Wednesday, April 01, 2009

Early Broadcasting in the Bay Area, Pt. 4

Originally published in the March, 2009, Old Radio Times.(

Early Broadcasting in the San Francisco Bay Area: Stations that Didn’t Survive, 1920-25
John F. Schneider
Seattle, Washington Copyright 1997

One of the most prominent early stations in the San Francisco area was 6XC, operated by the renowned radio inventory Lee DeForest. DeForest had been operating a pioneer experimental broadcast station in New York, known as 2XG. However, the radio inspector there shut the station down due to a technical infraction. So DeForest had the transmitter shipped to San Francisco, and it returned to the air in April of 1920 as 6XC.

DeForest installed his thousand watt transmitter at the California Theater, Fourth and Market Streets, and strung an antenna to a mast on top of the nearby Humboldt Bank Building. The equipment was located in a small concrete room in the "fly galleries". The station broadcast music by the theater organ, and by Hermann Heller's Symphony Orchestra live from the stage., DeForest installed receivers in several area hospitals to pick up the concerts.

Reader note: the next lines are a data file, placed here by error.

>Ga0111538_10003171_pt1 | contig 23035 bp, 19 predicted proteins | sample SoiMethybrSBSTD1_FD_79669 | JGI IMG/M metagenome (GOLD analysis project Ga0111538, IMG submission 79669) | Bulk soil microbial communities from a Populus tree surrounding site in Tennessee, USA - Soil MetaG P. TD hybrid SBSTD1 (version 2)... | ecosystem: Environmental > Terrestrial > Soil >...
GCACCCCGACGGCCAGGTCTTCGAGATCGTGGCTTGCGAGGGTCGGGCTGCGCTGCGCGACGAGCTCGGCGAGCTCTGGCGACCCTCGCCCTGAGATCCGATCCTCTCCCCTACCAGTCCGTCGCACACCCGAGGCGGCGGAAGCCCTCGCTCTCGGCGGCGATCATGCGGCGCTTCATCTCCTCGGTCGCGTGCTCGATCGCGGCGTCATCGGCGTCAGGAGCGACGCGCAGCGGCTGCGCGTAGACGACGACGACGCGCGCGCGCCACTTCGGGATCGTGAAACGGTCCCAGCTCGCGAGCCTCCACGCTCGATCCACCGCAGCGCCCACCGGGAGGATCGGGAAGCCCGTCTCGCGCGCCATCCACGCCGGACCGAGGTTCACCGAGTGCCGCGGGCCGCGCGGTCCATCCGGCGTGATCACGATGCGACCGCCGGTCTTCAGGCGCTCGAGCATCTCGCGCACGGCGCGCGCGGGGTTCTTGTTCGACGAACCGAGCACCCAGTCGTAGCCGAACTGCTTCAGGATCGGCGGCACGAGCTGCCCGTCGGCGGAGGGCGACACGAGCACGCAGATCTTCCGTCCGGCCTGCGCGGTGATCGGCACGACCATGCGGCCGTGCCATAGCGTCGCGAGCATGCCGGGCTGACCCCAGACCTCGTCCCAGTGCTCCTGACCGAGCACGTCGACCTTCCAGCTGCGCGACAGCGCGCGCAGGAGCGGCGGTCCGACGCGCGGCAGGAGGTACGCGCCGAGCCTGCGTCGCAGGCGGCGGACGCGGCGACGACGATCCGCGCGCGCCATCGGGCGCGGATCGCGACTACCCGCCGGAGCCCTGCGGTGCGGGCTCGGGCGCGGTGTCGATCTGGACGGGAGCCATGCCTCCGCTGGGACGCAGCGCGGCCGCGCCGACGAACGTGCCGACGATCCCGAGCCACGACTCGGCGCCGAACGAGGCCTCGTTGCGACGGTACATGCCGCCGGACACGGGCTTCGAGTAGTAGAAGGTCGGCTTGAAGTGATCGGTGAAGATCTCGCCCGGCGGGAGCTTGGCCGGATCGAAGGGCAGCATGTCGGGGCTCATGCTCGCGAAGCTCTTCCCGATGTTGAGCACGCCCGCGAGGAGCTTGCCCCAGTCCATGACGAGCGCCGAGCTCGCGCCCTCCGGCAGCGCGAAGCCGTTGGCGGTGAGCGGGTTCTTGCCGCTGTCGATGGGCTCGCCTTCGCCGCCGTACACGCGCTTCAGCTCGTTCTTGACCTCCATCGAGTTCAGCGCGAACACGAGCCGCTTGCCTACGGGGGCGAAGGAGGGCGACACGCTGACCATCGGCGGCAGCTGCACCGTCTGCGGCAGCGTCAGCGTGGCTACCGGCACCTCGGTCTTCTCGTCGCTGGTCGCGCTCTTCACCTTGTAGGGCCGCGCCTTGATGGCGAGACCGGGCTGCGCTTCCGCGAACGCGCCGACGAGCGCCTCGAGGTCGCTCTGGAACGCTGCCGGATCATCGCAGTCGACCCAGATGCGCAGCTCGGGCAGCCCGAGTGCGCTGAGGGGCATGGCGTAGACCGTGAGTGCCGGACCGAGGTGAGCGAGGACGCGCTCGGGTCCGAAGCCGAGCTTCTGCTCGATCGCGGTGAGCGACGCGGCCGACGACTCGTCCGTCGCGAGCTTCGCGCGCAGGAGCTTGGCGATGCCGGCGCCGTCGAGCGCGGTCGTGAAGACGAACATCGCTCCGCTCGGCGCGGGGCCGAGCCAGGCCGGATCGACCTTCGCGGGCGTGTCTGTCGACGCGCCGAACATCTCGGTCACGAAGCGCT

The most prominent recollection of those who remember tuning in to 6XC is that it broadcast on an extremely low frequency. Early broadcasts were on 1450 meters, but this was soon changed to 1260 meters (238 kHz).

DeForest employed a full-time station operator to broadcast the concerts, Charles Logwood, who had been an assistant to the early San Francisco radio experimenter Francis McCarty in 1905. Logwood operated the transmitter and audio equipment during the frequent concerts. Weekdays there would be three half-hour concerts per day, plus the Heller Orchestra concerts every Sunday morning. To pick up the music of the orchestra, a microphone was attached to the end of a large loudspeaker horn, and the entire assembly was hung from the ceiling in the back of the theater.


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